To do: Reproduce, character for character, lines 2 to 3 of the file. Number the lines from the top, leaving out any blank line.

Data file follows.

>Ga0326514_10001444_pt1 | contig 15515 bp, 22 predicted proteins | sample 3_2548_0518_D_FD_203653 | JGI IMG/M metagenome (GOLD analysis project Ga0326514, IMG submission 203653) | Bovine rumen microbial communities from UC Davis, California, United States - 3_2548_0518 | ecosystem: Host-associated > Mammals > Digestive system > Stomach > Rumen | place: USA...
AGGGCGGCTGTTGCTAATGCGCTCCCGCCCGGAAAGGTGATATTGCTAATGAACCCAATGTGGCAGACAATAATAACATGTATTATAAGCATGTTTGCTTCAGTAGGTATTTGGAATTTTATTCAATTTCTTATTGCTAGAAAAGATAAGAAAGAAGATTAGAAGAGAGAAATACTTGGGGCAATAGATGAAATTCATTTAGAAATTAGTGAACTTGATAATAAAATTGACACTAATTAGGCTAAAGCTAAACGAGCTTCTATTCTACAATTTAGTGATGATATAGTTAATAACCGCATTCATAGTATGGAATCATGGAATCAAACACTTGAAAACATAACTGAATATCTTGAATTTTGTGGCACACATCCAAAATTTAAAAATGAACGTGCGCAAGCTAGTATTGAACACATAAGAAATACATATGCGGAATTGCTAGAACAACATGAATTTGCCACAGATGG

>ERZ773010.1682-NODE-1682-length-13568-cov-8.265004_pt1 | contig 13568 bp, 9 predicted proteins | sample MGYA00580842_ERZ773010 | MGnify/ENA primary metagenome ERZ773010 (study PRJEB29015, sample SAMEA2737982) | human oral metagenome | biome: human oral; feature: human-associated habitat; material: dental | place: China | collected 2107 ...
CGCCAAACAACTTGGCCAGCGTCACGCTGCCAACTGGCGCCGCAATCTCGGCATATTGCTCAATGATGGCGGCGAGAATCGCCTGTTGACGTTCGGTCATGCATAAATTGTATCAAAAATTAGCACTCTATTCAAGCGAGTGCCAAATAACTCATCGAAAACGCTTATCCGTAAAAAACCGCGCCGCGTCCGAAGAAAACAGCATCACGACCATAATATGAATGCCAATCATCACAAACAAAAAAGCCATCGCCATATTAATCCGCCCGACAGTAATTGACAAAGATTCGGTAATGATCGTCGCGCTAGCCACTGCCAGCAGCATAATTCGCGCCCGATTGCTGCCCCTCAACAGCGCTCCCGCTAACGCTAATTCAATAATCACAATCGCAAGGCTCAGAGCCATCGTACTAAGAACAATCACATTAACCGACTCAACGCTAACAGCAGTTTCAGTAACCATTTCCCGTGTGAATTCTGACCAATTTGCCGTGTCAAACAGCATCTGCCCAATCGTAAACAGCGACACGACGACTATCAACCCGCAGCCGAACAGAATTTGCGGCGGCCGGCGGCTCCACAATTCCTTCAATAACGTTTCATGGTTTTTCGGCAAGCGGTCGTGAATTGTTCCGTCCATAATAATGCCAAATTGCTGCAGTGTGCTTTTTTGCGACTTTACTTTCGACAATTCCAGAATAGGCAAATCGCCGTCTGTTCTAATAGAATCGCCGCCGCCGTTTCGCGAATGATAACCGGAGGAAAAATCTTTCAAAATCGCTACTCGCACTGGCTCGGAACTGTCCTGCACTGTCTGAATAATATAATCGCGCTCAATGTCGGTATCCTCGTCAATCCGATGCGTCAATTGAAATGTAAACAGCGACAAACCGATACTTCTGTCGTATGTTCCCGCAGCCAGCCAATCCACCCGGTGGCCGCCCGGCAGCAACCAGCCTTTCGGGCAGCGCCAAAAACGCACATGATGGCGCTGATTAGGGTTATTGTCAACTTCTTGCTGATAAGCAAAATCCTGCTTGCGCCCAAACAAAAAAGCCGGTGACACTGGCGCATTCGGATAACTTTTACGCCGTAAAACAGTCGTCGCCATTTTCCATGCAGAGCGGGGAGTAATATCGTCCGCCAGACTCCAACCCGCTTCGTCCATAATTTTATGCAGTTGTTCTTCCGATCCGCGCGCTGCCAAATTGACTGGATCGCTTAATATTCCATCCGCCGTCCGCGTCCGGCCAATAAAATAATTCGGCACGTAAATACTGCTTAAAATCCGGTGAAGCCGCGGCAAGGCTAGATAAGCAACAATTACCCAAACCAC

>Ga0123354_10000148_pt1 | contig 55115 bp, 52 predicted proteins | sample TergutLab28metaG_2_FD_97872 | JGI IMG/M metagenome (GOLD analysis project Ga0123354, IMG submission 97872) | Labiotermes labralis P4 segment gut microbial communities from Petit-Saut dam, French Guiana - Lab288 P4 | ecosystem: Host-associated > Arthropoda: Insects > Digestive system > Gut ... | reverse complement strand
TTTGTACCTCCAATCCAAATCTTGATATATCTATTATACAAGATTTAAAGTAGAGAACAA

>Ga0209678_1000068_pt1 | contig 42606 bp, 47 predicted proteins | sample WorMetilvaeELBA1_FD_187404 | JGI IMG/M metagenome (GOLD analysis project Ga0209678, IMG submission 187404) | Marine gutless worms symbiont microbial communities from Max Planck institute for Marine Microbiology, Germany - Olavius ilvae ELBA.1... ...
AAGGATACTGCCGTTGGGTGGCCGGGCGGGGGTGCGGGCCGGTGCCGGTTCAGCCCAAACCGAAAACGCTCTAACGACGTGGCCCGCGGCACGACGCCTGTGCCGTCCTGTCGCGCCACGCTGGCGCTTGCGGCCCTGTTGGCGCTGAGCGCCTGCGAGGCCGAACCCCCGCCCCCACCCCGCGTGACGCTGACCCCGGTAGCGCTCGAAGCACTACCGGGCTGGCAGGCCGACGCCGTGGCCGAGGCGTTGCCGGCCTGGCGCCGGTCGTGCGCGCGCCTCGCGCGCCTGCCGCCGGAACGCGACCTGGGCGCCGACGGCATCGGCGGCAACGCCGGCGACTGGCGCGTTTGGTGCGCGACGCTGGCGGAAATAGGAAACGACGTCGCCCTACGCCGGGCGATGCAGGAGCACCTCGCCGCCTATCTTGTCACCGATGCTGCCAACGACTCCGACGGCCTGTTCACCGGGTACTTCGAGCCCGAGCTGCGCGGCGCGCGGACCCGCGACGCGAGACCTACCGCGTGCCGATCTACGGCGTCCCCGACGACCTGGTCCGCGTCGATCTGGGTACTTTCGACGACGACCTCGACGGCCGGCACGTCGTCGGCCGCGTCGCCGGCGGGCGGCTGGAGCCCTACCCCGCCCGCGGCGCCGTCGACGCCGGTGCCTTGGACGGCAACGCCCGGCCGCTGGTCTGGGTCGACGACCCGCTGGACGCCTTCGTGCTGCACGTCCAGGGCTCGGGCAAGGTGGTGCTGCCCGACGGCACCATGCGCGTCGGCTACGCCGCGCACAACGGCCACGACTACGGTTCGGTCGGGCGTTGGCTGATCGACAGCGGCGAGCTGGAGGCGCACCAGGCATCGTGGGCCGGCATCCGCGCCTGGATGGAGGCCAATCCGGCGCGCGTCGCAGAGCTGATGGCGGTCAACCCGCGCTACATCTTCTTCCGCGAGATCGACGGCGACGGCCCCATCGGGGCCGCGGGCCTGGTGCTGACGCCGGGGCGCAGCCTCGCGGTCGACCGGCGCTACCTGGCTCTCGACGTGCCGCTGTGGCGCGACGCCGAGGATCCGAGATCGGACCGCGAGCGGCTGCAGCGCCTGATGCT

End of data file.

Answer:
AGGGCGGCTGTTGCTAATGCGCTCCCGCCCGGAAAGGTGATATTGCTAATGAACCCAATGTGGCAGACAATAATAACATGTATTATAAGCATGTTTGCTTCAGTAGGTATTTGGAATTTTATTCAATTTCTTATTGCTAGAAAAGATAAGAAAGAAGATTAGAAGAGAGAAATACTTGGGGCAATAGATGAAATTCATTTAGAAATTAGTGAACTTGATAATAAAATTGACACTAATTAGGCTAAAGCTAAACGAGCTTCTATTCTACAATTTAGTGATGATATAGTTAATAACCGCATTCATAGTATGGAATCATGGAATCAAACACTTGAAAACATAACTGAATATCTTGAATTTTGTGGCACACATCCAAAATTTAAAAATGAACGTGCGCAAGCTAGTATTGAACACATAAGAAATACATATGCGGAATTGCTAGAACAACATGAATTTGCCACAGATGG

>ERZ773010.1682-NODE-1682-length-13568-cov-8.265004_pt1 | contig 13568 bp, 9 predicted proteins | sample MGYA00580842_ERZ773010 | MGnify/ENA primary metagenome ERZ773010 (study PRJEB29015, sample SAMEA2737982) | human oral metagenome | biome: human oral; feature: human-associated habitat; material: dental | place: China | collected 2107 ...